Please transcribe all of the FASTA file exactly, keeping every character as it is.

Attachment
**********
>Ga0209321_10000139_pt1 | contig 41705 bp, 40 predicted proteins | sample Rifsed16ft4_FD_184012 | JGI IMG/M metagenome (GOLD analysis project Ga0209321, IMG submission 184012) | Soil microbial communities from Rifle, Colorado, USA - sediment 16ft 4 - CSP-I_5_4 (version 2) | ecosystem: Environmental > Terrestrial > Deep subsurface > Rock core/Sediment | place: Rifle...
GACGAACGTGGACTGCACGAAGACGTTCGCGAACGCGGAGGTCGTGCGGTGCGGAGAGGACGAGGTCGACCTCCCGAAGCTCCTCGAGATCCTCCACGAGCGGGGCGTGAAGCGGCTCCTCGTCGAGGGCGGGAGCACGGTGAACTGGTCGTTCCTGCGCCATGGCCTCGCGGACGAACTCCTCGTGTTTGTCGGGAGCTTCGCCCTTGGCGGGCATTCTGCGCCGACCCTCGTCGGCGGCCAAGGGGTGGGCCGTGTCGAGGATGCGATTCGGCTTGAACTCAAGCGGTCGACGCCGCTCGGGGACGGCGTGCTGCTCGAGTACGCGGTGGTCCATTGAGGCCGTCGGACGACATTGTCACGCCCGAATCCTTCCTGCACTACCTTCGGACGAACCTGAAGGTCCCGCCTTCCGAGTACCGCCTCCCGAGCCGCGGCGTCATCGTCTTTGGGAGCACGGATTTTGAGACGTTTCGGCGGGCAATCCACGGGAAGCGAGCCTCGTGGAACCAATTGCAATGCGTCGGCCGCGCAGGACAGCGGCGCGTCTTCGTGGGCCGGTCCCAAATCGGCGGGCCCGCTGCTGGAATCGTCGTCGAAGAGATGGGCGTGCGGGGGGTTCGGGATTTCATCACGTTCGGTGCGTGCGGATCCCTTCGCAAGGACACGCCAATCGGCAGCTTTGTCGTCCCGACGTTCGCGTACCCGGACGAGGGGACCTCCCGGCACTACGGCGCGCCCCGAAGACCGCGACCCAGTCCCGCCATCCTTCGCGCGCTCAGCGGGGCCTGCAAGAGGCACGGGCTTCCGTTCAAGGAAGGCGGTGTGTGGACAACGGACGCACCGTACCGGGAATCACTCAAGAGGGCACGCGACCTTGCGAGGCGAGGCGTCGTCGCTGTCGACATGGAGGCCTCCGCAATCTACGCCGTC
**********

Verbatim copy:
>Ga0209321_10000139_pt1 | contig 41705 bp, 40 predicted proteins | sample Rifsed16ft4_FD_184012 | JGI IMG/M metagenome (GOLD analysis project Ga0209321, IMG submission 184012) | Soil microbial communities from Rifle, Colorado, USA - sediment 16ft 4 - CSP-I_5_4 (version 2) | ecosystem: Environmental > Terrestrial > Deep subsurface > Rock core/Sediment | place: Rifle...
GACGAACGTGGACTGCACGAAGACGTTCGCGAACGCGGAGGTCGTGCGGTGCGGAGAGGACGAGGTCGACCTCCCGAAGCTCCTCGAGATCCTCCACGAGCGGGGCGTGAAGCGGCTCCTCGTCGAGGGCGGGAGCACGGTGAACTGGTCGTTCCTGCGCCATGGCCTCGCGGACGAACTCCTCGTGTTTGTCGGGAGCTTCGCCCTTGGCGGGCATTCTGCGCCGACCCTCGTCGGCGGCCAAGGGGTGGGCCGTGTCGAGGATGCGATTCGGCTTGAACTCAAGCGGTCGACGCCGCTCGGGGACGGCGTGCTGCTCGAGTACGCGGTGGTCCATTGAGGCCGTCGGACGACATTGTCACGCCCGAATCCTTCCTGCACTACCTTCGGACGAACCTGAAGGTCCCGCCTTCCGAGTACCGCCTCCCGAGCCGCGGCGTCATCGTCTTTGGGAGCACGGATTTTGAGACGTTTCGGCGGGCAATCCACGGGAAGCGAGCCTCGTGGAACCAATTGCAATGCGTCGGCCGCGCAGGACAGCGGCGCGTCTTCGTGGGCCGGTCCCAAATCGGCGGGCCCGCTGCTGGAATCGTCGTCGAAGAGATGGGCGTGCGGGGGGTTCGGGATTTCATCACGTTCGGTGCGTGCGGATCCCTTCGCAAGGACACGCCAATCGGCAGCTTTGTCGTCCCGACGTTCGCGTACCCGGACGAGGGGACCTCCCGGCACTACGGCGCGCCCCGAAGACCGCGACCCAGTCCCGCCATCCTTCGCGCGCTCAGCGGGGCCTGCAAGAGGCACGGGCTTCCGTTCAAGGAAGGCGGTGTGTGGACAACGGACGCACCGTACCGGGAATCACTCAAGAGGGCACGCGACCTTGCGAGGCGAGGCGTCGTCGCTGTCGACATGGAGGCCTCCGCAATCTACGCCGTC